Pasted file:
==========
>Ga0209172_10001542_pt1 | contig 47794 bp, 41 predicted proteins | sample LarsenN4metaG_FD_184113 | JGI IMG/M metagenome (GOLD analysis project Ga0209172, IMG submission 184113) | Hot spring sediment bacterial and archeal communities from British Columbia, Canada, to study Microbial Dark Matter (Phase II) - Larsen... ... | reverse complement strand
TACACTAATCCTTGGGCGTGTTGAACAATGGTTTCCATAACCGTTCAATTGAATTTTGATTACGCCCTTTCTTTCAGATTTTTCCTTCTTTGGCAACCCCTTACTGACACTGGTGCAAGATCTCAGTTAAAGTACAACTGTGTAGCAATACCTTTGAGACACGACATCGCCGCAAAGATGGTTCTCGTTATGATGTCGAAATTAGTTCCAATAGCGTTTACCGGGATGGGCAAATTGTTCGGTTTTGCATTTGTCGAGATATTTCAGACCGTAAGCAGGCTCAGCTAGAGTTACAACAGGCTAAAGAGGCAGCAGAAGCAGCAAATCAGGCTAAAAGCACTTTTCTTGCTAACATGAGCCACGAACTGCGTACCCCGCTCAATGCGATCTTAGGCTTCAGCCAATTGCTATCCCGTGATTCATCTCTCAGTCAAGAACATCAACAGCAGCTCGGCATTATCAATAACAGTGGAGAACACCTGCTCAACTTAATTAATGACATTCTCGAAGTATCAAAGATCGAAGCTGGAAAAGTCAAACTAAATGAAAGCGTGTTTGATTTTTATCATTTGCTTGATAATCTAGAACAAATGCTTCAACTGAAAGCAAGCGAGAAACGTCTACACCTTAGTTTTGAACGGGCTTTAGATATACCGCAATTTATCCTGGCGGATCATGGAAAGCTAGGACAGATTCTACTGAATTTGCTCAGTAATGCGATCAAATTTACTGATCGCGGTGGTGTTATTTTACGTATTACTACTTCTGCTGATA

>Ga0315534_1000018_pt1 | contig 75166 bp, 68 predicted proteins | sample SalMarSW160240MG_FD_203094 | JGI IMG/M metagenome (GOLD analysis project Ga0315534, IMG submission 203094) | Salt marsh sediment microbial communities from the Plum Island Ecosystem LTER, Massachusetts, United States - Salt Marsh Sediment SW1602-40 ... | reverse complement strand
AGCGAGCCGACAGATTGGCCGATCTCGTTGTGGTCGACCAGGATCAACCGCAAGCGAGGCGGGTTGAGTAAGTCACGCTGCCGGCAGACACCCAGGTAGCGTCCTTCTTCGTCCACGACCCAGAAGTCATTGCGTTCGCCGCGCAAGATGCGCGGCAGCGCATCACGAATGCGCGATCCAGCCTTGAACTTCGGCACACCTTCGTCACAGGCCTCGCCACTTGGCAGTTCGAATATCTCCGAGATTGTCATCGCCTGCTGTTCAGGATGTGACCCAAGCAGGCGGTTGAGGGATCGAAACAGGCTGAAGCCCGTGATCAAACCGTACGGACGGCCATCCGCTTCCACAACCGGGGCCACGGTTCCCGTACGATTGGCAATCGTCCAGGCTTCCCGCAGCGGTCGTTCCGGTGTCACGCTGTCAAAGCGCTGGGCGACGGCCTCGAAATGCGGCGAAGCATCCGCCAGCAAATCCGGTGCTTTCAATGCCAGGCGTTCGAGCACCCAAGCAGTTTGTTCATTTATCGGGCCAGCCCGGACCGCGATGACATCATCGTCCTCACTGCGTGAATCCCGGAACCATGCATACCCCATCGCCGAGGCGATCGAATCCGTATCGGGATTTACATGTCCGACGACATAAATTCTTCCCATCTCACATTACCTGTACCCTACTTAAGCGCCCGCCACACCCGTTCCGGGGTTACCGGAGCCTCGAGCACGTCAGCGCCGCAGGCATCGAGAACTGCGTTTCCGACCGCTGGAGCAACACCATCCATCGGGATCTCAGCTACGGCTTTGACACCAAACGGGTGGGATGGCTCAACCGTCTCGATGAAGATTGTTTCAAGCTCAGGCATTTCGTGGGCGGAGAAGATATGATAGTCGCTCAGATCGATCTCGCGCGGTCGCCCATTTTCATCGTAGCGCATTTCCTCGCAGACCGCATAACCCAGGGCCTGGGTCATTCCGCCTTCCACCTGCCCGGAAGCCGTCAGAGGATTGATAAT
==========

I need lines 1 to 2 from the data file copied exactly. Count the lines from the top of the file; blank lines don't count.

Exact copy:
>Ga0209172_10001542_pt1 | contig 47794 bp, 41 predicted proteins | sample LarsenN4metaG_FD_184113 | JGI IMG/M metagenome (GOLD analysis project Ga0209172, IMG submission 184113) | Hot spring sediment bacterial and archeal communities from British Columbia, Canada, to study Microbial Dark Matter (Phase II) - Larsen... ... | reverse complement strand
TACACTAATCCTTGGGCGTGTTGAACAATGGTTTCCATAACCGTTCAATTGAATTTTGATTACGCCCTTTCTTTCAGATTTTTCCTTCTTTGGCAACCCCTTACTGACACTGGTGCAAGATCTCAGTTAAAGTACAACTGTGTAGCAATACCTTTGAGACACGACATCGCCGCAAAGATGGTTCTCGTTATGATGTCGAAATTAGTTCCAATAGCGTTTACCGGGATGGGCAAATTGTTCGGTTTTGCATTTGTCGAGATATTTCAGACCGTAAGCAGGCTCAGCTAGAGTTACAACAGGCTAAAGAGGCAGCAGAAGCAGCAAATCAGGCTAAAAGCACTTTTCTTGCTAACATGAGCCACGAACTGCGTACCCCGCTCAATGCGATCTTAGGCTTCAGCCAATTGCTATCCCGTGATTCATCTCTCAGTCAAGAACATCAACAGCAGCTCGGCATTATCAATAACAGTGGAGAACACCTGCTCAACTTAATTAATGACATTCTCGAAGTATCAAAGATCGAAGCTGGAAAAGTCAAACTAAATGAAAGCGTGTTTGATTTTTATCATTTGCTTGATAATCTAGAACAAATGCTTCAACTGAAAGCAAGCGAGAAACGTCTACACCTTAGTTTTGAACGGGCTTTAGATATACCGCAATTTATCCTGGCGGATCATGGAAAGCTAGGACAGATTCTACTGAATTTGCTCAGTAATGCGATCAAATTTACTGATCGCGGTGGTGTTATTTTACGTATTACTACTTCTGCTGATA